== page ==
Profile: Adam Fuss

The dark, ghostly imagery of Adam Fuss is imbued with layers of meaning which takes time to understand and absorb. Ed Barber examines his unique approach to art and the photographic processes involved

Walking from the sunshine of crowded Oxford Street into the cool, barely-lit interior of the Timothy Taylor Gallery, you are met with an austere space – all polished concrete and understatement. To your right is a bare wall and on your left is a row of black framed rectangles, which turn out to be photograms of children – further back in the gallery are two larger pieces. In a chamber-like room, off to one side, there is a series of metal plates, each one slightly different, but reminiscent of the famous Harold Edgerton image of splashing milk. So what exactly is this work and who is their creator?

All the images here are based on photographic processes. Their author, Adam Fuss, has built a reputation for producing highly deliberate, often camera-less images. Each one is a unique work of art, which, according to his gallery, ‘uses light and chemistry to explore the outer reaches of vision. Fuss’ work does not reproduce the seen, but discovers the unseen’.

Originally from London, Fuss has been in New York since 1982 and has been making images for some 20 years. Having started with 35mm images, Fuss later got involved with pinhole cameras and then realised he wanted to make – rather than take – pictures. His work has been shown internationally, but this is his first solo show in the UK. Galleries, dealers, curators and viewers in this country have taken a long time to take this kind of photographic art seriously.

And this is art with a capital ‘A’ – these photographs are not documentary, illustrative, pictorial or even decorative. They are Fuss’ own vision of the world – manifestations of his inspiration. At once both banal and provocative, you may start off feeling vaguely bored and wind up mesmerised. Fuss himself says he wants to make ‘compelling images’ and he will use whatever photographic means he can to pursue this objective.

But to get the most out of this work, you have to invest some time in it. Spend ten minutes staring into the deep black of the children’s torsos series and eventually your eyes adjust to the darkness, allowing you to make out ghostly traces gazing out from the depths of the luscious silver gelatin prints. Fuss believes that ‘you have to earn your reward’, by looking hard at these images. For him you put in the work and ‘truth is your profit’.

Those metal plates in the chamber are in fact daguerreotypes – a little used image-making process that dates back to the very beginning of photography. It’s a potentially lethal method of producing an image, combining mercury and chemical vapours to make pictures on polished silver plates. It’s not for the fainthearted, which is why Fuss is among only a tiny handful of people still using the process.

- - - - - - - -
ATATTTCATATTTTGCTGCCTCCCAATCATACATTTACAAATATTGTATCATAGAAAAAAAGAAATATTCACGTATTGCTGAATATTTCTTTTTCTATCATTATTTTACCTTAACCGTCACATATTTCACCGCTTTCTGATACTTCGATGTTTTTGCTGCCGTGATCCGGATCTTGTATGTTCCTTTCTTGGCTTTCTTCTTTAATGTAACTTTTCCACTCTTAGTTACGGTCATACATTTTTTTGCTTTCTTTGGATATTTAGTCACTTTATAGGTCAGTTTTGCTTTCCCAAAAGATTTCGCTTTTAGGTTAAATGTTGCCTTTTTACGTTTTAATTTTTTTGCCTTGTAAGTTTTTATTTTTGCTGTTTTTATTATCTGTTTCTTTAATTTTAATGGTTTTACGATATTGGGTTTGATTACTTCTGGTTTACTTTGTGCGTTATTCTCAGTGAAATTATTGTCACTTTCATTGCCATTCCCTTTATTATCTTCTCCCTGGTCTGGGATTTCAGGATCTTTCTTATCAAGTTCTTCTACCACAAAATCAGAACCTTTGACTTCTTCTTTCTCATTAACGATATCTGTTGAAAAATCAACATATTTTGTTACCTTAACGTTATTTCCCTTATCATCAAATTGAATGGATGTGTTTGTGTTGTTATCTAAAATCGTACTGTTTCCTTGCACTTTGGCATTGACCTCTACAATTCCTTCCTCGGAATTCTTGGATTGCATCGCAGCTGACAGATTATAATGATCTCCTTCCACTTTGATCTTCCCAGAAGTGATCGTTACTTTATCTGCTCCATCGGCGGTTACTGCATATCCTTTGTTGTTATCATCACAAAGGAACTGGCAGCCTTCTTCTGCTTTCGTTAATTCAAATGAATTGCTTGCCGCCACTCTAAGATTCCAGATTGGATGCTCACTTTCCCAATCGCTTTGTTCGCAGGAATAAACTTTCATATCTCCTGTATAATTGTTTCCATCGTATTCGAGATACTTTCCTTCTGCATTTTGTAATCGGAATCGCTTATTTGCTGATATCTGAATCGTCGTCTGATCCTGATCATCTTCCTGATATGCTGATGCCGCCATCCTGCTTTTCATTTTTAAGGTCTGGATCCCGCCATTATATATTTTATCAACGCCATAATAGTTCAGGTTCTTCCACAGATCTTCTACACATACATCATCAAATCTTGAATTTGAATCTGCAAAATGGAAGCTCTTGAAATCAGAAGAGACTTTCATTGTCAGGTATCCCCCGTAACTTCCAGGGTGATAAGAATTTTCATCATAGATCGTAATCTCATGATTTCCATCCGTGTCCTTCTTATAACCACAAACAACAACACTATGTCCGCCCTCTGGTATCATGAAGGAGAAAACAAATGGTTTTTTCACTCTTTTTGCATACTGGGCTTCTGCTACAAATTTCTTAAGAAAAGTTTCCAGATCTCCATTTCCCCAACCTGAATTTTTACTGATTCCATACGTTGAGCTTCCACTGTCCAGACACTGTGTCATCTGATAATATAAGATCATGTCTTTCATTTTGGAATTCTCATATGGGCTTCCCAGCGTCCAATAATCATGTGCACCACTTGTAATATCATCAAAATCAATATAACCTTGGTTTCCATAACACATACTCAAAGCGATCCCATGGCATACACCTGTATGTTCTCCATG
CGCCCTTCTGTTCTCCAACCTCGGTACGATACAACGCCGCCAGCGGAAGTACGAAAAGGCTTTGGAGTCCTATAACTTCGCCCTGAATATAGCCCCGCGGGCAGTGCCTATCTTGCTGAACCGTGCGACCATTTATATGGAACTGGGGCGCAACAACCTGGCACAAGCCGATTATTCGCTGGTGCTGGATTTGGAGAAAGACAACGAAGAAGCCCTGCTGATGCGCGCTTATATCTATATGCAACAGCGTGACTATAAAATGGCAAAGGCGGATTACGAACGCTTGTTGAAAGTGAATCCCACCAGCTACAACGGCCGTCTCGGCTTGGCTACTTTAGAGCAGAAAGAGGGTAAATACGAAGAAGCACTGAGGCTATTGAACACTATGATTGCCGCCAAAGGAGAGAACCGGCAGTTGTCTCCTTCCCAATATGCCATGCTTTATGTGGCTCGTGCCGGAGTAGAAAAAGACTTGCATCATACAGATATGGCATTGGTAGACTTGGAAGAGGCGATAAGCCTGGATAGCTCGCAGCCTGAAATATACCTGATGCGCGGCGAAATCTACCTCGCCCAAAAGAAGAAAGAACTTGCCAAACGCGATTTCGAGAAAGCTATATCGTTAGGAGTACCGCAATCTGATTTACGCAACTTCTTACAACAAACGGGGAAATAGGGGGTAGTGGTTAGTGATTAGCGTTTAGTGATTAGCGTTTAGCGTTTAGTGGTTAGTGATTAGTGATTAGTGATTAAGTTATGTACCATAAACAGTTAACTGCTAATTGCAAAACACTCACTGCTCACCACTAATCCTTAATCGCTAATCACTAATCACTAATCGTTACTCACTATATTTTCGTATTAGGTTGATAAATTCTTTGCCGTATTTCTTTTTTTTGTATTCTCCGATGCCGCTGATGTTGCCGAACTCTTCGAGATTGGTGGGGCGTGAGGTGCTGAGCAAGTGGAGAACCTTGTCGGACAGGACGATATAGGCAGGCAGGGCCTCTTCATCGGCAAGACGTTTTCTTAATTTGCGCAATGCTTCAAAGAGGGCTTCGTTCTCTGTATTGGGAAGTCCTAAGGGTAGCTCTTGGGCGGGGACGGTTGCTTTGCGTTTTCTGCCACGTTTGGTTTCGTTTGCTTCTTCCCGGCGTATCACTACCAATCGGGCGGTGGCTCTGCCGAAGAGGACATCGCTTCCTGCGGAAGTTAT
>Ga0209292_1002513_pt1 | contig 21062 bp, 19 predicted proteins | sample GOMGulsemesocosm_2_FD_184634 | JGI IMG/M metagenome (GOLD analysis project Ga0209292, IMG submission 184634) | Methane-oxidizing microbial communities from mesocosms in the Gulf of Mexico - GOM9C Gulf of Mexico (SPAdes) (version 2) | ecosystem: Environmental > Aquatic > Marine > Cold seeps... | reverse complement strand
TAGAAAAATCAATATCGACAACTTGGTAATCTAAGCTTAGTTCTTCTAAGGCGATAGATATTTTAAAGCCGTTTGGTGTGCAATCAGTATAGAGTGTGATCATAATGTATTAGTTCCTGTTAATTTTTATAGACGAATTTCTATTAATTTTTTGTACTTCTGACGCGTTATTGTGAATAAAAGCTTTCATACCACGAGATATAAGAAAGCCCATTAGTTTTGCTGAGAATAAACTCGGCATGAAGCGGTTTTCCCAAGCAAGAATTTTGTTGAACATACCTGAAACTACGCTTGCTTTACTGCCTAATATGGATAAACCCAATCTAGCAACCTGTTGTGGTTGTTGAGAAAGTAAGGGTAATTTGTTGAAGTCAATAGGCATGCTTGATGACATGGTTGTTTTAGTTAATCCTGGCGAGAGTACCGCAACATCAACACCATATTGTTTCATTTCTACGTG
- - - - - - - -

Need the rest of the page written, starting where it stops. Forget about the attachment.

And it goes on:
As for the larger images, they are different again. One is a ‘view into another universe’ – a massive photogram using powder, through which live snakes have slithered and left unpredictable trails. The animal as performance artist! Fuss is no stranger to using animals to make his art. Previous pieces have involved rabbit’s entrails and bird flights.

Fuss flies in the face of the 21st century digital revolution, where everything is instantly capturable as an image, downloadable, and printable. He prefers the unique, the one-off. For him, the images are merely ‘signposts – not the final destination’.

If you put the art pretension and portentous claims to one side, and consider the work itself, it reveals a singularity of purpose. But there is no light touch at work – everything seems to be fully loaded with meaning. It could even be described as deep and oppressive. To appreciate it fully, you must invest time, energy and perhaps money – oh yes, it is highly saleable.

The other large piece on show is a pigment print of a butterfly chrysalis scaled to human size. Based on a scan, this is a very striking and other-worldly image which, according to the gallery, ‘reveals a being about to emerge into the light of day’. After an hour or so of viewing Fuss’ work, you might feel like making a dash for freedom and doing the same.

Adam Fuss shows at the Timothy Taylor Gallery, 24 Dering Street, London W1 until 14 October

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